• A rather sad example on the Justice League cartoon. When Livewire briefly showed up as part of the Secret Society of Supervillains they replaced her original voice actress, the inimitable Lori Petty, who is basically the auditory equivalent of a long, wet kiss, with some stand-in who sounded more like she was trying to do Harley Quinn & not quite getting it. Which is probably why they wisely chose not to give her too many lines.
    • They also replaced Metallo and, since he had been voiced by Malcolm McDowell, they completely blew their chance at having the hero and villain of Tank Girl voicing characters in the same scene.
    • Corey Burton, who voiced Metallo above, also replaced Bud Cort as Toyman and Miguel Ferrer as the Weather Wizard. Both Cort and McDowell did return to voice their characters in later appearances, but Ferrer did not.
  • Kim Possible villain Senor Senior Senior was voiced originally by Ricardo Montalban, who was occasionally unavailable due to health problems. During those times the role was voiced by Earl Boen.
  • Two examples in King of the Hill: For his first couple of appearances in the first season, John Redcorn was voiced by Victor Aaron when he died in a car accident. Jonathan Joss replaced him for the rest of the series.
    • His biological son, Joseph Gribble, was voiced by Brittany Murphy from Season 1 to early Season 5, and from mid-Season 5; for the rest of the series he was voiced by Breckin Meyer, this was done because Brittany Murphy was busy making movies, so the writers put Luann in college and had Joseph go through puberty, resulting in a change in voice and appearance.
  • In Inspector Gadget's second season, Penny's voice changed from Cree Summer to Holly Berger. Mona Marshall also voiced Penny in the pilot episode "Gadget in Winterland".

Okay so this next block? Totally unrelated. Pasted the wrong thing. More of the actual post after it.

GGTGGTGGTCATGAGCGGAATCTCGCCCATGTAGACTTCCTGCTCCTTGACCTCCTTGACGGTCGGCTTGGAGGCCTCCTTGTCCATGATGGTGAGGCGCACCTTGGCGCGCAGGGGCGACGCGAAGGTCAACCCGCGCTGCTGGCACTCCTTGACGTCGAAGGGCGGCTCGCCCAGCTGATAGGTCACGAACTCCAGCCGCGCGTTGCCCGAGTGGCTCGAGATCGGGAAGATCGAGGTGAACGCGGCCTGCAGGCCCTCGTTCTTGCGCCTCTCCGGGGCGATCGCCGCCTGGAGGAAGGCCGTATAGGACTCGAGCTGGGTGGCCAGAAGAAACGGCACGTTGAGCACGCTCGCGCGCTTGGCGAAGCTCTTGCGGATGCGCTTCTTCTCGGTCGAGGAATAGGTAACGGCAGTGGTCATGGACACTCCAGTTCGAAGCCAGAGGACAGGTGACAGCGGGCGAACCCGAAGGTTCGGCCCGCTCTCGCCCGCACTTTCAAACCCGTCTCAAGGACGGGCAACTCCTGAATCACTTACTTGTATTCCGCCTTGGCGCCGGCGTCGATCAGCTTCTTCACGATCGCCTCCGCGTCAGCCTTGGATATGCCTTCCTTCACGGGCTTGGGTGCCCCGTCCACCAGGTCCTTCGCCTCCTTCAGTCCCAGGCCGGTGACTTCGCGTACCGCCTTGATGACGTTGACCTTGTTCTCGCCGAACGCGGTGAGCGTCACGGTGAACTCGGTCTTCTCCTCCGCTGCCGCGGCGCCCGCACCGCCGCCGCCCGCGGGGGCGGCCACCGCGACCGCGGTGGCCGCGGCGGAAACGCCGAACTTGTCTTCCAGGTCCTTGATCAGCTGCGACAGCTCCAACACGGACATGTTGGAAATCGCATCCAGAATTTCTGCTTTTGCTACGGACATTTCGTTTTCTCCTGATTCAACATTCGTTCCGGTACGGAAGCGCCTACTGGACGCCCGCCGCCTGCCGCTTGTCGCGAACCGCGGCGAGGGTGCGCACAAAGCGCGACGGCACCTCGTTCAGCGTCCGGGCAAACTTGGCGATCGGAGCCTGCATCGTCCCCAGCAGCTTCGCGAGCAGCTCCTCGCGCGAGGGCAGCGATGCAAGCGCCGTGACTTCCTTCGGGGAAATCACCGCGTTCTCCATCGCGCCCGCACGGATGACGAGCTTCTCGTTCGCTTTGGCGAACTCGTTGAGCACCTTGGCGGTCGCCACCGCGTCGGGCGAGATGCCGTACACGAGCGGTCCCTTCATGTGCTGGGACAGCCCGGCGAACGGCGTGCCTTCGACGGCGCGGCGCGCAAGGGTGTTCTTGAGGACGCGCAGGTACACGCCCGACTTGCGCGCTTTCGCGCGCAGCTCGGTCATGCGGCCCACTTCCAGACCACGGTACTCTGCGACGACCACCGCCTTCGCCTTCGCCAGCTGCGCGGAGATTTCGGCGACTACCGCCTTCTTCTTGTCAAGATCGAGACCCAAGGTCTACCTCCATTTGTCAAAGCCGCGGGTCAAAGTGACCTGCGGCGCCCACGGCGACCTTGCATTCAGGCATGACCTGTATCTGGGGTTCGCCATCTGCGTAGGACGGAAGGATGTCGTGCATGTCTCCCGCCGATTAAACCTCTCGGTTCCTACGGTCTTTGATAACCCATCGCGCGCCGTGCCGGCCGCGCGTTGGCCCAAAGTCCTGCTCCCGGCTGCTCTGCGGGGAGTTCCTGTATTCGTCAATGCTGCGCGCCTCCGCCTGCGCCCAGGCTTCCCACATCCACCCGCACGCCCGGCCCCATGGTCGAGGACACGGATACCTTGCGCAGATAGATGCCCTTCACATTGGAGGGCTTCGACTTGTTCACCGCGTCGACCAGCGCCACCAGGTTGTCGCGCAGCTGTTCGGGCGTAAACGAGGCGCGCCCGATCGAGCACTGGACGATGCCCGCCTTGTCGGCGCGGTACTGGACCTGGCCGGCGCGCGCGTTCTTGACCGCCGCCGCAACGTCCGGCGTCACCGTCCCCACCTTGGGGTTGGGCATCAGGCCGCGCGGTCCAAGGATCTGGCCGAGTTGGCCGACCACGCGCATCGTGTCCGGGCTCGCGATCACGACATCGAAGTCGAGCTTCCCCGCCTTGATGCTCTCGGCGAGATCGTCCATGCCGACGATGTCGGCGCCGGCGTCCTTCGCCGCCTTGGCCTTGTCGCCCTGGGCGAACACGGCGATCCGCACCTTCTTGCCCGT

• All the voice actors from the original short, with the exception of John DiMaggio, were replaced when Adventure Time made the leap to full-fledged series. But the most interesting example is that Finn's voice actor (Zack Shada) was replaced by his younger brother Jeremy, because the elder had hit puberty.
  • Totally Spies
    • Alex was voiced by Katie Leigh for the first 52 episodes and Katie Griffin for the later 87 episodes, the new movie, and her appearances on the Amazing Spiez.
    • Jerry went from Jess Harnell to Adrian Truss at the same time Alex's voice was also replaced.
    • These re-castings may have occurred because the show's main voice recordings moved from Hollywood to Toronto (Jennifer Hale and Andrea Taylor continued their roles of Sam and Clover in separate recordings in Hollywood).
  • The role of Alfred in Batman: The Animated Series was originally given to Clive Revill, who voiced the character in his first few appearances, but Alfred was later recast with Efrem Zimbalist Jr. substituting for the rest of the series.
    • Batgirl/Barbara Gordon has no fewer than five voice actresses during the course of DCAU. In Batman: The Animated Series, she is voiced by Melissa Gilbert. In the SubZero direct-to-video, she's replaced by Mary Kay Bergman. Tara Strong takes over the role in the The New Batman Adventures. In Batman Beyond, the role goes to Stockard Channing (only Barbara Gordon appears). In Batman Beyond: Return of the Joker, she's voiced by Angie Harmon and by Tara Strong in the flashbacks.
    • Paul Williams voices the Penguin throughout the run of the original series and New Adventures, but is replaced by David Ogden Stiers in the Direct-to-DVD movie tie-in, Batman: Mystery of the Batwoman.
      • Likewise, Henry Silva was replaced by Hector Elizondo for Bane.
    • After the Retool, the Scarecrow, Killer Croc and Baby Doll were all recast.
  • Most of The Disney Afternoon shows had a pretty stable cast, but Adventures of the Gummi Bears did have a few replacements during its six-season run: Originally Gruffi, Toadwart and Sir Tuxford were all voiced by Rocky and Bullwinkle co-creator Bill Scott. He died after the first season, so Corey Burton took over for him for both Gruffi and Toadwart (and doing a flawless imitation) while Roger C. Carmel was Tuxford. When Carmel died at the end of the second season, Brian Cummings was given the role.
    • Likewise, Paul Winchell voiced Zummi for the first four seasons; after he suffered a non-fatal stroke in 1987, Jim Cummings took over for him for the final two. Likewise, Cummings replaced Winchell as Tigger in the Winnie the Pooh films and shows. While they interchanged between the two actors for a short time, the role was finally handed permanently to Cummings after The Tigger Movie, for which Winchell was intended to record lines until his voice was considered too aged to properly voice the character anymore.